The top Qatari official addressed the urgent need to end the Taliban’s restrictions on women’s employment and education.
Qatar’s prime minister reportedly held private discussions with the Taliban’s supreme leader during his most recent trip to Afghanistan, sources told Reuters, describing the meeting as a “diplomatic success” for Doha.
Sheikh Mohammed bin Abdulrahman Al Thani urged Haibatullah Akhunzada to ease tensions with the outside world during the Kandahar meeting earlier this month, believed to be the Taliban leader’s first such face to face contact with a high level foreign official.
Sheikh Mohammed also called on the Taliban official to lift restrictions on women’s employment and education, particularly the prohibition against their working for UN organisations and other humanitarian entities.
The source said Haibatullah had not shown any form of inclination to budge on the stringent rules on women, however the meeting with the Qatari PM has appeared to suggest a more open approach to exploring ways to break Afghanistan’s isolation.
“It was a very positive meeting,” the source told Reuters. A discussion with the international community was something Haibatullah was “very interested” in doing.
However, given the Taliban’s treatment of women and human rights record the global recognition of the interim administration, top members of which remain under US and international sanctions, remains far fetched.
In March 2022, the Taliban forbade girls from attending high schools, and in December they expanded the prohibition to include universities.
The group maintains that only after “conditions” have been satisfied, such as creating an Islamic curriculum, secondary schools will once again open doors to girls.
Sheikh Mohammed and Haibatullah also spoke about routes to address the humanitarian problem in Afghanistan, reports detailed. Since January, the Taliban has made promises to create written regulations permitting humanitarian organisations to employ women, though this has yet to be enforced.
Despite the Taliban’s restrictions on its female staff, the UN said it will continue to operate in Afghanistan to provide aid to millions of Afghans in need, however, “funding is evaporating,” according to comments by UN chief Antonio Guterres from early May.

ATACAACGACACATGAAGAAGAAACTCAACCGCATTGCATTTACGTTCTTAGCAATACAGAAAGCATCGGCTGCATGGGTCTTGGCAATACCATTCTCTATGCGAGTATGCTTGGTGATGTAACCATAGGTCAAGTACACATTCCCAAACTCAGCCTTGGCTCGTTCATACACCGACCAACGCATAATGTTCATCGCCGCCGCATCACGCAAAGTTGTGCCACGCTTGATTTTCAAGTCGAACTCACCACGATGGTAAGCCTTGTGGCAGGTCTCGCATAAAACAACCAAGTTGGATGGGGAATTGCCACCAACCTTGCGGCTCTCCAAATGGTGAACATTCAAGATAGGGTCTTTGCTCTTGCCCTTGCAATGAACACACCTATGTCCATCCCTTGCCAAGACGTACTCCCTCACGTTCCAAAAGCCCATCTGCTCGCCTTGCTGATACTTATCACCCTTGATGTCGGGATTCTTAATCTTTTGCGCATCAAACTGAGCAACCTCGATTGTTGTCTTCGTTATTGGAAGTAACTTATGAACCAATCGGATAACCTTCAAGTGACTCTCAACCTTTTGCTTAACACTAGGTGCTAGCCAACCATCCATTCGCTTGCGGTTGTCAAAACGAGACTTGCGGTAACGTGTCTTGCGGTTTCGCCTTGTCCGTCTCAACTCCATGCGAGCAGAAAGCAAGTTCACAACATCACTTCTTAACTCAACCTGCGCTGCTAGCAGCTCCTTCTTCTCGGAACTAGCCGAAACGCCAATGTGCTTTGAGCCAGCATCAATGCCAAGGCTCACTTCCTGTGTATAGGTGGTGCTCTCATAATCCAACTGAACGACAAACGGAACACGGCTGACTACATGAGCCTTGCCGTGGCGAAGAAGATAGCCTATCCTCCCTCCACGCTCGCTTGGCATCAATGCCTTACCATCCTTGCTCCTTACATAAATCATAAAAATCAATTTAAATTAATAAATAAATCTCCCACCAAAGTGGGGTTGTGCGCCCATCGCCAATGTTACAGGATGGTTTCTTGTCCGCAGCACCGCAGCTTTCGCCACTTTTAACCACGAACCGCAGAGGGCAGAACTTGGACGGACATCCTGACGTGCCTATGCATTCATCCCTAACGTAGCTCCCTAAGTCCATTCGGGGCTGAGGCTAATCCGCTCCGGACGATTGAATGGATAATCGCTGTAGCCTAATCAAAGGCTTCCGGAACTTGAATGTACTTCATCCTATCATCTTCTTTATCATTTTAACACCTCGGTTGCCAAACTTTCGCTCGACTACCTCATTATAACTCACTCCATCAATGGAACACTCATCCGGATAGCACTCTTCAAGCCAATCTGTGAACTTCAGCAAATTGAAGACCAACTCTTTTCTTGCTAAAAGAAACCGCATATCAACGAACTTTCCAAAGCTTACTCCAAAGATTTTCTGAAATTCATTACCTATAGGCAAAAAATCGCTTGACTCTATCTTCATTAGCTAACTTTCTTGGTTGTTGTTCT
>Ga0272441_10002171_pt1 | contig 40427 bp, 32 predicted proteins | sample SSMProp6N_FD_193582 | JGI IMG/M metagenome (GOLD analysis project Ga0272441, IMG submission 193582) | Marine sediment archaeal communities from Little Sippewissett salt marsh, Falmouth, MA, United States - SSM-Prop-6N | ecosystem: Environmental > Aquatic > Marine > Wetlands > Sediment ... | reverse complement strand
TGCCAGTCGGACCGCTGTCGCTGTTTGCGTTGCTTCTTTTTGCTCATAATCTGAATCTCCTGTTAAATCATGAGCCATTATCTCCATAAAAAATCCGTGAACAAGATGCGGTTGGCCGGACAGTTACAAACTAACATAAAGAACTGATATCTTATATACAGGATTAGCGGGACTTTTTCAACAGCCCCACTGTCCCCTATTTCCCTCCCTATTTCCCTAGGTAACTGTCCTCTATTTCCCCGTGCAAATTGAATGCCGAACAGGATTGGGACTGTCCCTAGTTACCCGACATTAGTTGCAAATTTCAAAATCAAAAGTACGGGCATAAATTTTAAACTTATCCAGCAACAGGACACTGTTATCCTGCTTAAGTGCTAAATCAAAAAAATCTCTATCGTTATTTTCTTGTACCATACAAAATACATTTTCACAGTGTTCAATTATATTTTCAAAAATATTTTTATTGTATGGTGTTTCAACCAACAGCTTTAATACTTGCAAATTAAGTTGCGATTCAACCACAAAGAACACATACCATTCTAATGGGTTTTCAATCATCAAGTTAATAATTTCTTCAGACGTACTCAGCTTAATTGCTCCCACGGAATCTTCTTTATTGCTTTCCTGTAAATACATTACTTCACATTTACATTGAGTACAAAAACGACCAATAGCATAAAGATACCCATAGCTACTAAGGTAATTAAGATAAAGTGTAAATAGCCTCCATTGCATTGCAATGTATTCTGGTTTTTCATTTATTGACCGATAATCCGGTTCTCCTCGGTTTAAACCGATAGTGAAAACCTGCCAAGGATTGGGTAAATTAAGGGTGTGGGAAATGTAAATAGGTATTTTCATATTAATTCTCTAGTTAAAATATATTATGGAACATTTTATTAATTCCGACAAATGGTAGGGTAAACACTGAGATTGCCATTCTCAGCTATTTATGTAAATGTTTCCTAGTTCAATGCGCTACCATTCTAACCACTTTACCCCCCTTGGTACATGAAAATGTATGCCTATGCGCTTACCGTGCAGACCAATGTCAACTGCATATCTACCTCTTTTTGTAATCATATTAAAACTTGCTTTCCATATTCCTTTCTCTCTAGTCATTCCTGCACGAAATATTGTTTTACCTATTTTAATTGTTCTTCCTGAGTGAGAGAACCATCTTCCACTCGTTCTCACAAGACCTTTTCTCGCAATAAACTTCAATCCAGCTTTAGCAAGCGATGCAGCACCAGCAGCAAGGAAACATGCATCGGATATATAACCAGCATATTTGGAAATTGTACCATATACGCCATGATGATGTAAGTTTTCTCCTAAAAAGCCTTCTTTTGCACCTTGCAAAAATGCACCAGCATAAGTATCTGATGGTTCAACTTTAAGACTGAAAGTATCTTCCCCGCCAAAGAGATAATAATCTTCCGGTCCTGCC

Nearly 75% of Afghanistan’s 40 million people, according to the UN, require assistance, and the organisation issued a warning that financing is running out.
Guterres issued a dire financial pledge shortfall warning for this year’s humanitarian appeal, which is only slightly over 6% financed and fell short of the $4.6 billion requested for a nation where 97% of the population live in poverty.
Afghanistan is currently facing dire humanitarian conditions that have left tens of millions hungry and jobless.
The administration of the United States President Joe Biden was updated on the discussions and is “coordinating on all issues discussed” by the two sides, including advancing communication with the Taliban, the anonymous source told Reuters.
Washington has also taken the lead in pressing the Taliban to lift the restrictions on women’s employment in a bid to restore women’s freedom of movement and usher Afghans from outside the Taliban’s ranks into the government.
The comments by the source suggest the US was in favour of raising the lower-level negotiations, in the hopes of achieving a breakthrough that would end the only bans of their kind in the world.
According to the source, Sheikh Mohammed also touched on the Taliban’s “continued efforts on the ground” to tackle terrorism, “an apparent reference to Kabul’s drive to crush an Islamic State affiliate,” the report added.
Qatar has long denounced Taliban restrictions on women and promoted greater international cooperation with Kabul through its long-standing diplomatic portal with the South Asian interim government.
Qatar has hosted the Taliban’s political office in Doha since 2012 and has served as a key mediator and diplomatic bridge between the group and the former Afghan administration as well as the western world.
Most notably, the Gulf state managed to bring together the former Afghan government and the Taliban to the table of negotiations in 2020 in an effort to reach a peaceful settlement.
During the same year, Qatar hosted the US and the Taliban following more than a decade of war to produce the Doha Agreement.